Seefeel are one of my favourite 90s bands, and I got to see them live for the first time recently as they reformed and played at the ICA.
I've never heard any band/artist create ambient textures anywhere near as luscious or genuinely breathtaking as Seefeel - search out their 'Quique' and 'Polyfusia' albums, you'll see what I mean. Their live show is equally as fascinating as their sound - using a traditional band set up of two guitars, bass and drums to create otherworldly electronic music that is as inspired by techno and dub as it is by shoegaze and the Cocteau Twins, without a single keyboard synth or drum machine sequencer in sight.
My friend put me onto this recently and I’ve enjoyed listening to it this summer. Side B is my favourite, produced mainly by Kan Kick & Asthmatic. When I first heard it I thought it was early Madlib, but it turns out Kan Kick was friends with Madlib back in the day and actually became the fourth member of Lootpack for a short while. Kan Kick (AKA Kanzulu) produced in the same hot climate as Madlib, in their home town of Oxnard, CA, and these beats are saturated with the same summery charm as the recent documentation of the latter’s early recordings, History of the Loop Digga, 1990-2000, the fifth instalment of Madlib’s monthly Medicine Show series.
Here’s an interesting insight into the production process behind these beats:
As for DJ Babu's Comprehension (1995), this isn’t your average mixtape; it’s an eclectic, cut up affair, with plenty of surprises (look out for Guru’s vocals, R.I.P.). This tape is raw, and it crackles and hisses in just the way we like.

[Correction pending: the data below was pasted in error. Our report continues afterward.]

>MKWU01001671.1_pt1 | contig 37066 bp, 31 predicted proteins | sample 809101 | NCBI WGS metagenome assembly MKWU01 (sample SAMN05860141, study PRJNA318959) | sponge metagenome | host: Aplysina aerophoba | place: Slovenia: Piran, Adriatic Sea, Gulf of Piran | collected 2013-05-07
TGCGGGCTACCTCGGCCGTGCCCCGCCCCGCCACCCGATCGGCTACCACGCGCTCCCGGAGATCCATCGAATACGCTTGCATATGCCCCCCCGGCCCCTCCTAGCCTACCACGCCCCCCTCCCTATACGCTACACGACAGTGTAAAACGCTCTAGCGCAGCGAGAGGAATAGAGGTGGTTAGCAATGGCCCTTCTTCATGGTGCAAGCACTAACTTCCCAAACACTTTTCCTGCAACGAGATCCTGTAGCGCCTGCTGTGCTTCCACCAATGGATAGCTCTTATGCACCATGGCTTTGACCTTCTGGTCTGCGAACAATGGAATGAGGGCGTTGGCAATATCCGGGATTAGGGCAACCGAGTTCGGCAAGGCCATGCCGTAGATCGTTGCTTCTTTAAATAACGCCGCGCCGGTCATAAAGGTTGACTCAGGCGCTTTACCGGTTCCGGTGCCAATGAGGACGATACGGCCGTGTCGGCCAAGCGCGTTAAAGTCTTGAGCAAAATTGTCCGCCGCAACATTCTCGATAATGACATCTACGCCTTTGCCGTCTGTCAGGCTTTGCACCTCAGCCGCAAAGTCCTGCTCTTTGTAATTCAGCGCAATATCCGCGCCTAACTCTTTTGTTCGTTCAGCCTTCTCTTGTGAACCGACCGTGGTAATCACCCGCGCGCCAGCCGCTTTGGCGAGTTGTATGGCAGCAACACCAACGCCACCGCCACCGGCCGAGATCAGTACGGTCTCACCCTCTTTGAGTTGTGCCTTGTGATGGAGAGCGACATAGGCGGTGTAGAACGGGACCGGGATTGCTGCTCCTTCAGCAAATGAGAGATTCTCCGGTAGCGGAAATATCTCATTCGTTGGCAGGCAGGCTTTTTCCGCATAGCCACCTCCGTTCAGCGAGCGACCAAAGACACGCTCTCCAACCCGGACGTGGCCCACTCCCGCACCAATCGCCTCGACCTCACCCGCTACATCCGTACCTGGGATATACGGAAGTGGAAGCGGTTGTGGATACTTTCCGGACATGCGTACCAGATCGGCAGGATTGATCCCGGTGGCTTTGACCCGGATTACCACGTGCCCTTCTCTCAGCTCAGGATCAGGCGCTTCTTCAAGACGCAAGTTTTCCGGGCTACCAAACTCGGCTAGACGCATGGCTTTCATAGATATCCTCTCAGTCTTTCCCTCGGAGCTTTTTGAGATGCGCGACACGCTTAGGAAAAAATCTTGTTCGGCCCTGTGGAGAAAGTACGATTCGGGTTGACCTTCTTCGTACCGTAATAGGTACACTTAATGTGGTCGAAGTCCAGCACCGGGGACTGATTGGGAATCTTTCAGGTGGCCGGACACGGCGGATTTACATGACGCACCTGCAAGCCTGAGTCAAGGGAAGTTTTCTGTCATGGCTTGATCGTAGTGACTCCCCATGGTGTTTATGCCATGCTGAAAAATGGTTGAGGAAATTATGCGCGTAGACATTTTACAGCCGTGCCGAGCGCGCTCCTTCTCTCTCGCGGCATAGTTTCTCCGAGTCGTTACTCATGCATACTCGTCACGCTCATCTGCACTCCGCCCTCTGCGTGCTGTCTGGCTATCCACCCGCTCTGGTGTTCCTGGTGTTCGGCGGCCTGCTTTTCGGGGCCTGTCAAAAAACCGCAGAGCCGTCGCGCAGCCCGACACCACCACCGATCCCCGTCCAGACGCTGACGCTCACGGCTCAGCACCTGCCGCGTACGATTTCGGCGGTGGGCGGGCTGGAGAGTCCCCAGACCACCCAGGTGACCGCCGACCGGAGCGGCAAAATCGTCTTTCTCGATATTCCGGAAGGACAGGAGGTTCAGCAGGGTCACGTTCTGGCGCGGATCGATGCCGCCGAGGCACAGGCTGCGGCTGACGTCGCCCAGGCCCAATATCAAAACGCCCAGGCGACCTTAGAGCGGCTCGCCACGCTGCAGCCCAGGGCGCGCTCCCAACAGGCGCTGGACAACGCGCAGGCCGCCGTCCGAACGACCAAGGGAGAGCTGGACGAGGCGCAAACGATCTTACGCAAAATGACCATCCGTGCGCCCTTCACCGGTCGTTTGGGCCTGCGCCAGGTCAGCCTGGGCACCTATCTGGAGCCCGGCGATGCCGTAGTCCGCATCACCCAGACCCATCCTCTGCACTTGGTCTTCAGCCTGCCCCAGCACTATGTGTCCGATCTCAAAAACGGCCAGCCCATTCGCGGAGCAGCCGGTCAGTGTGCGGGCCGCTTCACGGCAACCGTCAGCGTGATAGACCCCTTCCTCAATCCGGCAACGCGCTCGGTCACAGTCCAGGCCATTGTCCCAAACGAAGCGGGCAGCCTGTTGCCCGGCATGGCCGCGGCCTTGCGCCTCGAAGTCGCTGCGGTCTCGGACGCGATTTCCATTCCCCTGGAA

This tune is from my favourite Herbie Hancock record, Sextant, which was the last he recorded with the Mwandishi band.
From this one record you can find references to a lot of great 60s/70s musical developments that the band have mashed together - early electronic music, jazz, african rhythms, modernist composition, free improvisation....
By taking advantage of (then) current technology and compositional ideas, the recording produced a listening experience that sounds wildly futuristic and outlandish, but also maintains a very human and traditional/ritualistic feel through the band's performance. Both of these aspects anchor the record to the time it was made and, due to it's widespread lack of popularity when first released, allow it to retrospectively serve as a "what if?" for the future of music from that point on.